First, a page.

“Aaargh!! I see my pupil for such a short amount of time every week! There’s hardly enough time to do everything as it is. Do I really need to include improvisation as well?”

improvisation in piano lessons

Does this ring a bell? This week the 10 contributors to our Curious Improvisation Symposium make it quite clear: improvisation in piano lessons is not an optional extra.


To play music well an understanding of how music works is very useful, perhaps critical: and by using improvisation we can take the student along a path of knowledge usually found only in the dry textbooks of music theory or analysis. Improvisation brings theory to life.


Bradley Sowash’s 10 Benefits of Creative Music Instruction:

Students get to:

  1. Feel more engaged with learning music.
  2. “Own” their music because they are encouraged to personalise it.
  3. Appreciate playing music as a means for self-expression rather than only as a domain for “right or wrong” notes.
  4. Enjoy a wider variety of contemporary styles that appeal to their peer group.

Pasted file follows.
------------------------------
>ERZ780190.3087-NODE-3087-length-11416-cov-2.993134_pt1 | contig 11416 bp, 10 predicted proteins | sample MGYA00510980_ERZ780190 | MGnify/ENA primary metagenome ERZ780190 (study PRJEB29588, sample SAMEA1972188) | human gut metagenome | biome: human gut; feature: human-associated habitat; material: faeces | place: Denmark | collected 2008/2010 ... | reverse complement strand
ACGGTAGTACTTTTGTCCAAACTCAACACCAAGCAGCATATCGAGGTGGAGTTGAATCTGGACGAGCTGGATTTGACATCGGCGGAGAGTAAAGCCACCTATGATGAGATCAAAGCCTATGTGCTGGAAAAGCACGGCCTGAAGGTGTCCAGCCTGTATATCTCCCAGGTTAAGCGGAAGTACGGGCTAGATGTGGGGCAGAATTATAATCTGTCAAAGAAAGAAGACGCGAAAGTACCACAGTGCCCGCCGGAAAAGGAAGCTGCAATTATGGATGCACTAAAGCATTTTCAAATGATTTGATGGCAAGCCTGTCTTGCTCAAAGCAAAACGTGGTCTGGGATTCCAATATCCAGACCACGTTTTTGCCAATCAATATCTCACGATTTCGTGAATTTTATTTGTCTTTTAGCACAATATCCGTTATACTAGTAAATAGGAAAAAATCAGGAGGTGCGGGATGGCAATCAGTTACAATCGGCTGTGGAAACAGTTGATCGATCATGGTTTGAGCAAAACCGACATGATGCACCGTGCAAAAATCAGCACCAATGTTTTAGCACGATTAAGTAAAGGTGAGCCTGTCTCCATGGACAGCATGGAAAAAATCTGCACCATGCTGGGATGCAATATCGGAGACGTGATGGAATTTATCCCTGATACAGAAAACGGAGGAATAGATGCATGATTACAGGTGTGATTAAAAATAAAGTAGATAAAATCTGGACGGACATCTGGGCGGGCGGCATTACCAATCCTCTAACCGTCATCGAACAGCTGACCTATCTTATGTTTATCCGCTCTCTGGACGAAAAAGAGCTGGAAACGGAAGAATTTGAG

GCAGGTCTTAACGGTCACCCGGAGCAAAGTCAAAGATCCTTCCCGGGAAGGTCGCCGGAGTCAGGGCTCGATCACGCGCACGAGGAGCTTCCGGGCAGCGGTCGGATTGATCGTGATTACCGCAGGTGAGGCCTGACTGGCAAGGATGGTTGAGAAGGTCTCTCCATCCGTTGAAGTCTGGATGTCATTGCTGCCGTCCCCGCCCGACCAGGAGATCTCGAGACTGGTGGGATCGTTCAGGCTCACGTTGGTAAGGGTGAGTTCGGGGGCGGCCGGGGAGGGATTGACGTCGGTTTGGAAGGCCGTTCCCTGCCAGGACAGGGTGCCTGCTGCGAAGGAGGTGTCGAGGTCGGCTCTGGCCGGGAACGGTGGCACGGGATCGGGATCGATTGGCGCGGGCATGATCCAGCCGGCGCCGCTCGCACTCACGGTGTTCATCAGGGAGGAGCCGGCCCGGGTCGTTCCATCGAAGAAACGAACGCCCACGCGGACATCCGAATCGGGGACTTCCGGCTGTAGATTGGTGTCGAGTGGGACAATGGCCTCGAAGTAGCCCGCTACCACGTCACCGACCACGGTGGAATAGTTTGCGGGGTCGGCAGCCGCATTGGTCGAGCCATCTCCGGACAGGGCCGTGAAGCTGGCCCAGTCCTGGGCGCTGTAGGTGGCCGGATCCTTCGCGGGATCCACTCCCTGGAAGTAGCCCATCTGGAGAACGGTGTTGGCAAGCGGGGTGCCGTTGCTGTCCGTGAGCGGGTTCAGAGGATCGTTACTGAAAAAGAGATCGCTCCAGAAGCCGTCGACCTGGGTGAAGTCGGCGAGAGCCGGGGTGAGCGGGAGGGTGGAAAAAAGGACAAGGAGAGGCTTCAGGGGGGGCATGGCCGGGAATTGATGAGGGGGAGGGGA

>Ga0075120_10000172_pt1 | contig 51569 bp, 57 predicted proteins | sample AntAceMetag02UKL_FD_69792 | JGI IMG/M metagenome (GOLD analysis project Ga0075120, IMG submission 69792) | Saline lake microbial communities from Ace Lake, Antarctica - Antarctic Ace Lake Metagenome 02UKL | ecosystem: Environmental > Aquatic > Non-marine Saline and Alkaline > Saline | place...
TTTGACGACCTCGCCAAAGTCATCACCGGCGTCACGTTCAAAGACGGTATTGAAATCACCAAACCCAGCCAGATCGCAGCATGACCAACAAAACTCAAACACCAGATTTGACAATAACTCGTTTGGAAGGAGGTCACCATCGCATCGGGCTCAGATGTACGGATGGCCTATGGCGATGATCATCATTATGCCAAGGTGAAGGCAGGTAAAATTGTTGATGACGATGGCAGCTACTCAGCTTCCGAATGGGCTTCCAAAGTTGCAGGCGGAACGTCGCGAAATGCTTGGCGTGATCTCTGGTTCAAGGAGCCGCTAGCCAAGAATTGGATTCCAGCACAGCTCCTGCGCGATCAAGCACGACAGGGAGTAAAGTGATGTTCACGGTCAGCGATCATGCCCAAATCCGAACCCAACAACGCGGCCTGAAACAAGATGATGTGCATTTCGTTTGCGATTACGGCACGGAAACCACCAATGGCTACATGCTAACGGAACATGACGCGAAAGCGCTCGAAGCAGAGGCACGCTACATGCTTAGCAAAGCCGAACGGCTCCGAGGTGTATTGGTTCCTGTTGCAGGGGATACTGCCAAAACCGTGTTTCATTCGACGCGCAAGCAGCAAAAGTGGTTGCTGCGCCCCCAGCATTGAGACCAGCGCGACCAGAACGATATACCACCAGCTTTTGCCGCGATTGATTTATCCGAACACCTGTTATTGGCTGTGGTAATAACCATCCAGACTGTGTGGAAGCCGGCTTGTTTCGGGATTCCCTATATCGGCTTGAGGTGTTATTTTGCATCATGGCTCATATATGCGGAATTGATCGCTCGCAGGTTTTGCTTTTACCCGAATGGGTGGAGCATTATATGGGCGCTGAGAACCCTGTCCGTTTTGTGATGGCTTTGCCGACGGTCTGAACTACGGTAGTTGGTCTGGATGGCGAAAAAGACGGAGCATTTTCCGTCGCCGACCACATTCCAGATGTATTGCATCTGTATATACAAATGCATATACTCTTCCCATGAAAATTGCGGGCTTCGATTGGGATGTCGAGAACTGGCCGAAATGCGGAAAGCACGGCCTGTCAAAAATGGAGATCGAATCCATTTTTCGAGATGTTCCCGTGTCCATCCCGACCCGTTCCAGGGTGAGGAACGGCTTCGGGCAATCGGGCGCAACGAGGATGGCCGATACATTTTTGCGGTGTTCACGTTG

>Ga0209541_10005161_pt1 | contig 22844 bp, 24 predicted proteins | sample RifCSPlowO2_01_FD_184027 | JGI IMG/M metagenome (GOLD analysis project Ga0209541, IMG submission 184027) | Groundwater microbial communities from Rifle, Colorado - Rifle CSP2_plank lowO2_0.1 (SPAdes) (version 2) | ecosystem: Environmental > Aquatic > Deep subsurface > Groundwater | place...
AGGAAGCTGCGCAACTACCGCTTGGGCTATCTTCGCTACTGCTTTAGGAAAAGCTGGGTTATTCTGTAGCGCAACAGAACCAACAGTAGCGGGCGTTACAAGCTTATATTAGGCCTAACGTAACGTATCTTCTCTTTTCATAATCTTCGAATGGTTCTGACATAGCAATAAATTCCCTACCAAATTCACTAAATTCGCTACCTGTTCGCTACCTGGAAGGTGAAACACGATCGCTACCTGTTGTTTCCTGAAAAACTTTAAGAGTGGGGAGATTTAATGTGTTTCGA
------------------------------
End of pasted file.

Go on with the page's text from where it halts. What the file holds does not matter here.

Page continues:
5. Perform with friends in non-traditional settings outside of the concert hall such as coffee houses, talent shows, church, or jazz groups.
  6. Maybe even pick their first paid gigs.
  7. Become better interpreters of written music.  That’s because rather than merely reproducing the notes on the page, creative students can better understand how they came to be there in the first place.
  8. Utilize their whole brain by reading and improvising.
  9. Listen more when improvising since creative music making sensitizes the ears.
  10. Understand that great music wasn’t always “just there.”  Composers and improvisers had to make it up using the same techniques “back then” that creative musicians use today.

Teachers get to:

  1. Enjoy teaching more engaged students.
  2. Replace the antiquated “teacher knows all” philosophy with a new paradigm of shared exploration with their students.
  3. Discover that there are “riches in niches” as word gets out there’s an improv teacher in town.
  4. Retain students through the quitting years since students who make their own music have more staying power and ownership of their music skills.
  5. Demonstrate that music theory is not really theory but actually a set of “practical” tools for making music.
  6. Keep current by helping students play contemporary tunes they request.
  7. Teach with motivating software, apps, videos, and backing tracks.
  8. Enhance group lessons through jam session conventions i.e. “you play the bass line, and you play the harmony, and you play the melody on top.
  9. Watch students make connections between their improvisations and composed music.